We are all bound to surpass the highest ever mark of wheat production during the current season, but inspite of much hue & cry in the market, government seems nonchalant over allowing the wheat exports. India's current food stocks stand at 27.8 million tonnes of rice, 31.4 million tonnes of wheat and 0.1 million tonnes of coarse grains, adding up to a food mountain twice as large as is required by official buffer stocking norms.

This has led to the steep plunge of the wheat prices not only below the government's promised minimum support price, but also the market price of maize. This resulted in the large scale use of wheat in poultry feeds in place of maize. As price is the first consideration in choosing any raw material for the production of any manufactured product, the suite followed for the poultry industry.

Maize and Wheat both are important components of poultry feed; but Maize has traditionally been in use, particularly in Indian conditions added to the same recent spike in the prices of the corns made it far from being used in the poultry feeds.

In addition to wheat, Bajra and other coarse grains and Soya are now being used as an ingredient of the poultry feed in the view of the maize price touching a high, which is proving detrimental for the steady growth of the poultry industry.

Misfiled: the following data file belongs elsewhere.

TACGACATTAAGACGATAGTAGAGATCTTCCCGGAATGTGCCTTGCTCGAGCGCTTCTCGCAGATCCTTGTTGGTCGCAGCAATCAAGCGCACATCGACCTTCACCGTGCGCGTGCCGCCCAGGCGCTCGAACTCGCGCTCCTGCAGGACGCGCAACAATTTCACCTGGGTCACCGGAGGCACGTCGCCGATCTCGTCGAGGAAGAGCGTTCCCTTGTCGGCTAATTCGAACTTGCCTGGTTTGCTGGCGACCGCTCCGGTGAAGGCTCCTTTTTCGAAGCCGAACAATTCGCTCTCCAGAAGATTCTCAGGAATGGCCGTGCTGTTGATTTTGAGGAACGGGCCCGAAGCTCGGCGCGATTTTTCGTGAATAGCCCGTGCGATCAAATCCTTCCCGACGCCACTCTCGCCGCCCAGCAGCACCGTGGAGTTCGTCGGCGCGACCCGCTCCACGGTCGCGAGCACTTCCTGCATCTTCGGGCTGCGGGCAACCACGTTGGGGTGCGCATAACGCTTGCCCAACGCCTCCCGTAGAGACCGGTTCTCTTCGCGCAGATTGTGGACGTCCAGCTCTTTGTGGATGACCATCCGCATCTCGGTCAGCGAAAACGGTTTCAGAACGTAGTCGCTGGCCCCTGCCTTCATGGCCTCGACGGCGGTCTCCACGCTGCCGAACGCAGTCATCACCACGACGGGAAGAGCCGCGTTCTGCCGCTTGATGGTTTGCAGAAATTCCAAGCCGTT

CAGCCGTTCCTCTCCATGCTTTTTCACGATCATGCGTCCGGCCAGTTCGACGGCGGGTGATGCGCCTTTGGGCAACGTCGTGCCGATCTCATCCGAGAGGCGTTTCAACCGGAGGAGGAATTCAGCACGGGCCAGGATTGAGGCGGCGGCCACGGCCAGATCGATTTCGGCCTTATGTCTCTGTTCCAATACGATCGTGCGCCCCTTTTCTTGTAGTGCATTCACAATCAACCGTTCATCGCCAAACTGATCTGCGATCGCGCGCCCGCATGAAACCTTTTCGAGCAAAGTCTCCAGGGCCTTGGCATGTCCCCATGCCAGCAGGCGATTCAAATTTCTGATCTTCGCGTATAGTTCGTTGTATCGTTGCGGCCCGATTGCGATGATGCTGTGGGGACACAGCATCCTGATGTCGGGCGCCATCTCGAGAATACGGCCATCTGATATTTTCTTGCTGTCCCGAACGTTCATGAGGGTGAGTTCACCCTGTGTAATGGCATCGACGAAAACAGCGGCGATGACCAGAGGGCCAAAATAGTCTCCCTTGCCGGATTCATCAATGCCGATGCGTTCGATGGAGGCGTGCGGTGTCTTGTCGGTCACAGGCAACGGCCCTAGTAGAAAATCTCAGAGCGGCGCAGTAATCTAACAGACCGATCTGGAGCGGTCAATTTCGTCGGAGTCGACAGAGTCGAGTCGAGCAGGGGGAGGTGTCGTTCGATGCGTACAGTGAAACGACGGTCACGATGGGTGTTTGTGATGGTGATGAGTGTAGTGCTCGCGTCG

The poultry industry uses nearly 60% of India's corn production while the starch industry consumes around 25% ; the remaining grains are used as cattle feed and for human consumption. Poultry and cattle farmers are now opting for bajra and broken rice for feed which was being sold for Rs 11,000 a tonne.

“Wheat is available for as low as Rs 7.50 per kilo, compared to corn which is selling for not less than Rs 10 per kg due to demand from industrial users such as starch processors and exports”.

MSP and other production incentives made the wheat production cheaper, which is not the case with Maize and other crops. But private sector hybrids and its suitability to be grown in more than one season with extended growing season.

Since the private trade knows that the government would not allow exports, it is not entering the market. The government's own capacity to procure grains is limited outside the traditional procurement areas of Punjab and Haryana, making no sense of the concept of a minimum support price outside these privileged states.